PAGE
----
Saturday, November 7, 2015

Not quite sure about Ibiza

Ibiza old town on the port

I currently have two friends who have been traveling the world for the last two years.  Every once and a while, I get a Facebook message from them saying they will be in the area -- and if I want to join them for dinner or a weekend of adventure.

Most of the time "in the area" does not mean in Lausanne (where I currently live) or even in Switzerland.  It usually means they are in Paris or Istanbul or in this case, Ibiza.

Ibiza has been a mystery for me....and after going, I'm not sure I liked it.  My party friends love it, but then my 40 year old chill-axing wine and foodie friends hate it.  I think I might in between - or maybe I need to go again, now that I know what it's all about to give it a second try.

Pool at night at the Hard Rock Ibiza

But I did like the hotel I stayed at.

I wasn't sure where to stay as most places on Expedia were crappy 2 star hotels. Yes, I'm spoiled and like to stay at nice places - even if the nice place is on AirBnB (I've stayed at some amazing places through that site).

But then I saw that a Hard Rock had just opened - and it had it had a swim up pool to the room (see the Hard Rock Ibiza website).  I've never stayed in a place that had that, so I had to splurge and do it.

My world traveler buddy (who usually stays in hostels or on a towel on the beach), was not amused at the cost but agreed to pay half for the suite to humor me.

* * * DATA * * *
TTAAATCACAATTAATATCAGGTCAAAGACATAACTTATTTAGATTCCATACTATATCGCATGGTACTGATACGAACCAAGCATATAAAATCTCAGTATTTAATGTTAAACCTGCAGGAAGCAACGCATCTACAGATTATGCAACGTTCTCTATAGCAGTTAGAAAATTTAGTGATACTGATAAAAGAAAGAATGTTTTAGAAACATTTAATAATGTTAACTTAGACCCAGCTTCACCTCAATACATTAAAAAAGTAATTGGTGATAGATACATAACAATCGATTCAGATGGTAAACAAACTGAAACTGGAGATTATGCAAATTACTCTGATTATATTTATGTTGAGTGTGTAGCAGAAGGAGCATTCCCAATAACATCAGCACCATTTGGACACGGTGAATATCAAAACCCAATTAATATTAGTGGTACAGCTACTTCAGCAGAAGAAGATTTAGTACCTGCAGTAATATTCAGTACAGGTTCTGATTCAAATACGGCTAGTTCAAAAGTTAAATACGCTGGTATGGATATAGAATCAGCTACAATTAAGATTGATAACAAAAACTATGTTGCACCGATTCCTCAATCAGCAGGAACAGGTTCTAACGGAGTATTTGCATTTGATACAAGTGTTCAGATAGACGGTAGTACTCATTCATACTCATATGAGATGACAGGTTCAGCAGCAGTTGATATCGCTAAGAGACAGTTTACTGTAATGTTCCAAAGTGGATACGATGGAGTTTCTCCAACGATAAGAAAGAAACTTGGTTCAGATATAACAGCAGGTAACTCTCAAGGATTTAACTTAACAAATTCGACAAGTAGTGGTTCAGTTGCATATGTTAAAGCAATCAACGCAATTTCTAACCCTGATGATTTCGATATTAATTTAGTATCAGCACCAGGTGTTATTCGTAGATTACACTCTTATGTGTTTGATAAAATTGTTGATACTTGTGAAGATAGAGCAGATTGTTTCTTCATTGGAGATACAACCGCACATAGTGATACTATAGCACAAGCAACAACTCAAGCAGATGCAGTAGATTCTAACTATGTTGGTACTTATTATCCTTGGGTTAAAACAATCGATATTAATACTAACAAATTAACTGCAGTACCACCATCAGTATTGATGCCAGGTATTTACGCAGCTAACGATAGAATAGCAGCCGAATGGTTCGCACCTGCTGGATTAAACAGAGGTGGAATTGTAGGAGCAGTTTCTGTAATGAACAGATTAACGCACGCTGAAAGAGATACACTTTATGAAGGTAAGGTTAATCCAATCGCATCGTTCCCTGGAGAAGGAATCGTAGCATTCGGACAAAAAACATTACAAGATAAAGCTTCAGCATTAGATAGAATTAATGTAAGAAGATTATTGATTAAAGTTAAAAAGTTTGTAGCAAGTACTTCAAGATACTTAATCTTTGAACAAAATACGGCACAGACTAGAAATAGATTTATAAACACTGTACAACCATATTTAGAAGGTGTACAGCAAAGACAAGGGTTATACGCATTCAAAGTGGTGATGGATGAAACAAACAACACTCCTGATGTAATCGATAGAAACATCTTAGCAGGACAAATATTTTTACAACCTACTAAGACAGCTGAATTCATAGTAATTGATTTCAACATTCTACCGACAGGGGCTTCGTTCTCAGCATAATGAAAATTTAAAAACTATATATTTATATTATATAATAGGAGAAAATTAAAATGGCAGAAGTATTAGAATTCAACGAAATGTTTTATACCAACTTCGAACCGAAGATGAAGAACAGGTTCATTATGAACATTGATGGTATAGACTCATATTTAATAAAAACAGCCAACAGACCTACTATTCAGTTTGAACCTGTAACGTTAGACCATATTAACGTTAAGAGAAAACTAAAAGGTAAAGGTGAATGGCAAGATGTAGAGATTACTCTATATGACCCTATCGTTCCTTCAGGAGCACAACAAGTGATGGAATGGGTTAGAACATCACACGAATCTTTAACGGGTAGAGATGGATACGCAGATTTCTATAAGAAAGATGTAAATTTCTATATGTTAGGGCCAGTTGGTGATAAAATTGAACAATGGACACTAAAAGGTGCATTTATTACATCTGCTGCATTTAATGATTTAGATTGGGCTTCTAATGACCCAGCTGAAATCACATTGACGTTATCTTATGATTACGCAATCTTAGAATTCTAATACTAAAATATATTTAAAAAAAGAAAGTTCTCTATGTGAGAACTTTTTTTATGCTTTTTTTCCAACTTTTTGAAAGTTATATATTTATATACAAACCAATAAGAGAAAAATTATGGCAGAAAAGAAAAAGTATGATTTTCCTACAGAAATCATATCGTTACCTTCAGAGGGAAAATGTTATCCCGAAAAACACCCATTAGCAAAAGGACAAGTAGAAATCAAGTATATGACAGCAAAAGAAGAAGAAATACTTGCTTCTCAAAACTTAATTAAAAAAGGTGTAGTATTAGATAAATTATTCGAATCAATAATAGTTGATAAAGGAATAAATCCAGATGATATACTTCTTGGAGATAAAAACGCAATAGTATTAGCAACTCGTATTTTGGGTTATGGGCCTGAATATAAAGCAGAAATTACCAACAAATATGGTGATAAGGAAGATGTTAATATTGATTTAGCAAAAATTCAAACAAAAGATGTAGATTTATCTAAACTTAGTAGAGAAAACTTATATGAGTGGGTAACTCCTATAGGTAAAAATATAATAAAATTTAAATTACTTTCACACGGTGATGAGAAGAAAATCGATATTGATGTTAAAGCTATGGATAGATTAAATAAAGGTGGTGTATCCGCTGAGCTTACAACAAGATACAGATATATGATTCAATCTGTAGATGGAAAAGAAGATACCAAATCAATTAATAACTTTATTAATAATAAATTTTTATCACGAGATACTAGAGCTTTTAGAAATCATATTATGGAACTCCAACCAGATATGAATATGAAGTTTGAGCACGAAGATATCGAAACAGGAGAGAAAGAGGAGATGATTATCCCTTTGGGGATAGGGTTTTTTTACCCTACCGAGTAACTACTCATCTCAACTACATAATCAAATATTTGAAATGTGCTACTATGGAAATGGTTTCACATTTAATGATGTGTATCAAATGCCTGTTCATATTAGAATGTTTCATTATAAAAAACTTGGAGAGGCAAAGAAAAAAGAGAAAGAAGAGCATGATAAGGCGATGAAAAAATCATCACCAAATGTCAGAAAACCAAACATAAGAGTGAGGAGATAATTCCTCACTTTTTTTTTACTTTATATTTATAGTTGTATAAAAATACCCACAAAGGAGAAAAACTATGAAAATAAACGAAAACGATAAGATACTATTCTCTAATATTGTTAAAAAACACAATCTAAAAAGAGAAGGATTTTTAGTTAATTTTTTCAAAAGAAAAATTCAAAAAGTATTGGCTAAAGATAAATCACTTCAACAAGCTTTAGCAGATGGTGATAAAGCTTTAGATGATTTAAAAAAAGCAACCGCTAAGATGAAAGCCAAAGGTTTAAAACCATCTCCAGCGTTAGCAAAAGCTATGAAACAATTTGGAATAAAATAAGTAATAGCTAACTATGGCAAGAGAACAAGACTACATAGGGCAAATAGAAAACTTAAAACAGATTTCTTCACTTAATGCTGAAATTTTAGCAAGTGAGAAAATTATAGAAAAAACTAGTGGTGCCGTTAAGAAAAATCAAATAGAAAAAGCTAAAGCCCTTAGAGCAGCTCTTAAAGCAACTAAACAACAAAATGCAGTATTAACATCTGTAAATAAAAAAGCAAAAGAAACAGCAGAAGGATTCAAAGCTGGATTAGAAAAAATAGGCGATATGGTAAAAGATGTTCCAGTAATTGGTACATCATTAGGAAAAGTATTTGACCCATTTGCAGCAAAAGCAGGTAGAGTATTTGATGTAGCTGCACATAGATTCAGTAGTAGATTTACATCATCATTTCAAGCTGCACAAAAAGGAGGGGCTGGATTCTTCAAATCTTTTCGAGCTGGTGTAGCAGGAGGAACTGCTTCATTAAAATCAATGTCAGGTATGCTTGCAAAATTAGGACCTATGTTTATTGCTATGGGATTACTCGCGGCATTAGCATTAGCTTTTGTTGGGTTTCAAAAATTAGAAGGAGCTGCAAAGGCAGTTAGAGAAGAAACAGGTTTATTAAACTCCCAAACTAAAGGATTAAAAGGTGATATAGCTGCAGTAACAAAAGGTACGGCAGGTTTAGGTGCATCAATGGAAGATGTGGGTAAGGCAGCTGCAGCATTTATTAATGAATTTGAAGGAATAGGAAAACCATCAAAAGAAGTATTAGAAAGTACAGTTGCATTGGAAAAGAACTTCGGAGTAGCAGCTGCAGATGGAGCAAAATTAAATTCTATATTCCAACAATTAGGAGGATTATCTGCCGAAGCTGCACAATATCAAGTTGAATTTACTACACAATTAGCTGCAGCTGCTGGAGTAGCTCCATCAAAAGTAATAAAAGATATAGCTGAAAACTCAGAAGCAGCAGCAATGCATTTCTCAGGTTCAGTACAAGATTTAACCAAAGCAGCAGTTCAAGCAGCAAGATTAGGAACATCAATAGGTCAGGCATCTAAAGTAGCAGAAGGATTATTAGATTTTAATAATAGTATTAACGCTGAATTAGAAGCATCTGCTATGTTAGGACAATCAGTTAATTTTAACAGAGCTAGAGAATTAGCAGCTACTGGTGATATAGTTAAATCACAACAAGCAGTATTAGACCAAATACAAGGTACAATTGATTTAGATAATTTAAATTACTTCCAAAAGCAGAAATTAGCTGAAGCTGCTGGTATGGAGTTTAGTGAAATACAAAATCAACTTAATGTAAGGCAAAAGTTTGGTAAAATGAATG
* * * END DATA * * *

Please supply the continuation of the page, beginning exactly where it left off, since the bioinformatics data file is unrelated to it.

The swim up pool to your room. Impossible to catch those chairs when they float away.
Frankly, I loved the room. From the purple neon lights around the beds (you could pick your neon color of choice), to the floaty lounges at the pool outside the room -- it was all perfect.

The one flaw with the floaty things is that they were heavy and when I was trying to maneuver it, mine floated away down the river towards the swim-up bar. Very sad face for me...but lots of humor to my buddy and our neighbors who watched me struggle to try to get it back on the deck.  I finally had to give up and set it free.

Little streets in Ibiza old town - my favorite part

What I'm not sure about is the night life -- or the maybe it's just the techno drug scene. Ibiza is famous for all-night clubbing with techno and DJ music.  So you can see David Guetta (who I love), Pacha, Amnesia, Privilege DC-10, etc. The thing is they don't go on until 2am -- and if you know me, I'm a morning runner who would rather be up and running along the beach at sunrise in my zen zone than coming home from a club at that time.

Or maybe I'm just too healthy for this scene...or too old...or both.

But maybe if I'm prepared for these late nights in the future, I could swing it and see a DJ that late. Maybe....although I still think running the beach at sunrise would be more fun.  Man...I might be too healthy and too old.

Anyway....the island of Ibiza is interesting. It's really popular even thought the beaches aren't that nice, the hotels (except for the one I stayed in) aren't that nice and the food during the day is awful.  However, the clubs are amazing -- so it's a little like Vegas without any of the poshness or shopping.

But, there are some things those of us who are more of the good food and wine type can enjoy...and that is Ibiza old town.

This section of the island is adorable and I would have no problem hanging out there until 2 am.  It's full of tiny restaurants (lots of good tapas) and little dive bars.  The streets are narrow, filled with people and the vibe is great.

I really loved this part of the island and would go back just for that. Good conversation and laughs with a good friend over little plates of food...what could be more perfect?